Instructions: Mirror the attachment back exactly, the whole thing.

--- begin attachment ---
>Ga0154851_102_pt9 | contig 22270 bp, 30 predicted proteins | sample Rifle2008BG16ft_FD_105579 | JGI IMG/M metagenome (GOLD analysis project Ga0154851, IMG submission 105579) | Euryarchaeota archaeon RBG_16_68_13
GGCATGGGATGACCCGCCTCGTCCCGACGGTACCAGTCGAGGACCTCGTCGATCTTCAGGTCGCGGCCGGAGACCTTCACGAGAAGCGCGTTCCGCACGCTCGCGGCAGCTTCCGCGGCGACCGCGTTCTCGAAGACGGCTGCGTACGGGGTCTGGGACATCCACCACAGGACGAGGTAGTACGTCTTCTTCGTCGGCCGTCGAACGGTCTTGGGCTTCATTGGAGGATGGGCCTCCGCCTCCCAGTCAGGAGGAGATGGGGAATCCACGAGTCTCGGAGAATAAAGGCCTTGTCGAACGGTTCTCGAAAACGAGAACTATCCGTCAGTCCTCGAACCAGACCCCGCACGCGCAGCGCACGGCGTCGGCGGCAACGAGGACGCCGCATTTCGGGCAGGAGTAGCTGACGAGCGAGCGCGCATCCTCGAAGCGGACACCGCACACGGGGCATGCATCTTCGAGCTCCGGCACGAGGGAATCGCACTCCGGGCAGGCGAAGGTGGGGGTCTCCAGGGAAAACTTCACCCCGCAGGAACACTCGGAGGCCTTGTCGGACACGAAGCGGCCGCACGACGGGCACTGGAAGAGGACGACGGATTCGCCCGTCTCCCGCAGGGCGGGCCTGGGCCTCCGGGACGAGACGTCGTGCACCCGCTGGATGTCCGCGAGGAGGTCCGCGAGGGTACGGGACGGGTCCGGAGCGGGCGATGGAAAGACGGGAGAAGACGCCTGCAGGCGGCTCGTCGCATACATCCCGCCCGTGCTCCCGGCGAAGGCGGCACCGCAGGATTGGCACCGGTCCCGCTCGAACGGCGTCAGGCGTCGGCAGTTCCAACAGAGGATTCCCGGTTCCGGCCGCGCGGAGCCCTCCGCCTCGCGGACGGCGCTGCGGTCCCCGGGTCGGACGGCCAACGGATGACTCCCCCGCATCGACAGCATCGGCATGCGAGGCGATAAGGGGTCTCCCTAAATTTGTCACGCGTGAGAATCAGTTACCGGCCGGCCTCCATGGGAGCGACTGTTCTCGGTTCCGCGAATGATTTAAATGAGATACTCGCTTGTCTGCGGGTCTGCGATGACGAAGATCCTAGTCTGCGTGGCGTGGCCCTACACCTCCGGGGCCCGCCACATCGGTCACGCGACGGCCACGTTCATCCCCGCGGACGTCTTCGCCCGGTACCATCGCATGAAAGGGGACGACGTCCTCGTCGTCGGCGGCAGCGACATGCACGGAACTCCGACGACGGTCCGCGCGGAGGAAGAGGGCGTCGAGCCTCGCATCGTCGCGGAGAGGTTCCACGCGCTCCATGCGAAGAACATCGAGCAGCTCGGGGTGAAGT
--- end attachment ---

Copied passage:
>Ga0154851_102_pt9 | contig 22270 bp, 30 predicted proteins | sample Rifle2008BG16ft_FD_105579 | JGI IMG/M metagenome (GOLD analysis project Ga0154851, IMG submission 105579) | Euryarchaeota archaeon RBG_16_68_13
GGCATGGGATGACCCGCCTCGTCCCGACGGTACCAGTCGAGGACCTCGTCGATCTTCAGGTCGCGGCCGGAGACCTTCACGAGAAGCGCGTTCCGCACGCTCGCGGCAGCTTCCGCGGCGACCGCGTTCTCGAAGACGGCTGCGTACGGGGTCTGGGACATCCACCACAGGACGAGGTAGTACGTCTTCTTCGTCGGCCGTCGAACGGTCTTGGGCTTCATTGGAGGATGGGCCTCCGCCTCCCAGTCAGGAGGAGATGGGGAATCCACGAGTCTCGGAGAATAAAGGCCTTGTCGAACGGTTCTCGAAAACGAGAACTATCCGTCAGTCCTCGAACCAGACCCCGCACGCGCAGCGCACGGCGTCGGCGGCAACGAGGACGCCGCATTTCGGGCAGGAGTAGCTGACGAGCGAGCGCGCATCCTCGAAGCGGACACCGCACACGGGGCATGCATCTTCGAGCTCCGGCACGAGGGAATCGCACTCCGGGCAGGCGAAGGTGGGGGTCTCCAGGGAAAACTTCACCCCGCAGGAACACTCGGAGGCCTTGTCGGACACGAAGCGGCCGCACGACGGGCACTGGAAGAGGACGACGGATTCGCCCGTCTCCCGCAGGGCGGGCCTGGGCCTCCGGGACGAGACGTCGTGCACCCGCTGGATGTCCGCGAGGAGGTCCGCGAGGGTACGGGACGGGTCCGGAGCGGGCGATGGAAAGACGGGAGAAGACGCCTGCAGGCGGCTCGTCGCATACATCCCGCCCGTGCTCCCGGCGAAGGCGGCACCGCAGGATTGGCACCGGTCCCGCTCGAACGGCGTCAGGCGTCGGCAGTTCCAACAGAGGATTCCCGGTTCCGGCCGCGCGGAGCCCTCCGCCTCGCGGACGGCGCTGCGGTCCCCGGGTCGGACGGCCAACGGATGACTCCCCCGCATCGACAGCATCGGCATGCGAGGCGATAAGGGGTCTCCCTAAATTTGTCACGCGTGAGAATCAGTTACCGGCCGGCCTCCATGGGAGCGACTGTTCTCGGTTCCGCGAATGATTTAAATGAGATACTCGCTTGTCTGCGGGTCTGCGATGACGAAGATCCTAGTCTGCGTGGCGTGGCCCTACACCTCCGGGGCCCGCCACATCGGTCACGCGACGGCCACGTTCATCCCCGCGGACGTCTTCGCCCGGTACCATCGCATGAAAGGGGACGACGTCCTCGTCGTCGGCGGCAGCGACATGCACGGAACTCCGACGACGGTCCGCGCGGAGGAAGAGGGCGTCGAGCCTCGCATCGTCGCGGAGAGGTTCCACGCGCTCCATGCGAAGAACATCGAGCAGCTCGGGGTGAAGT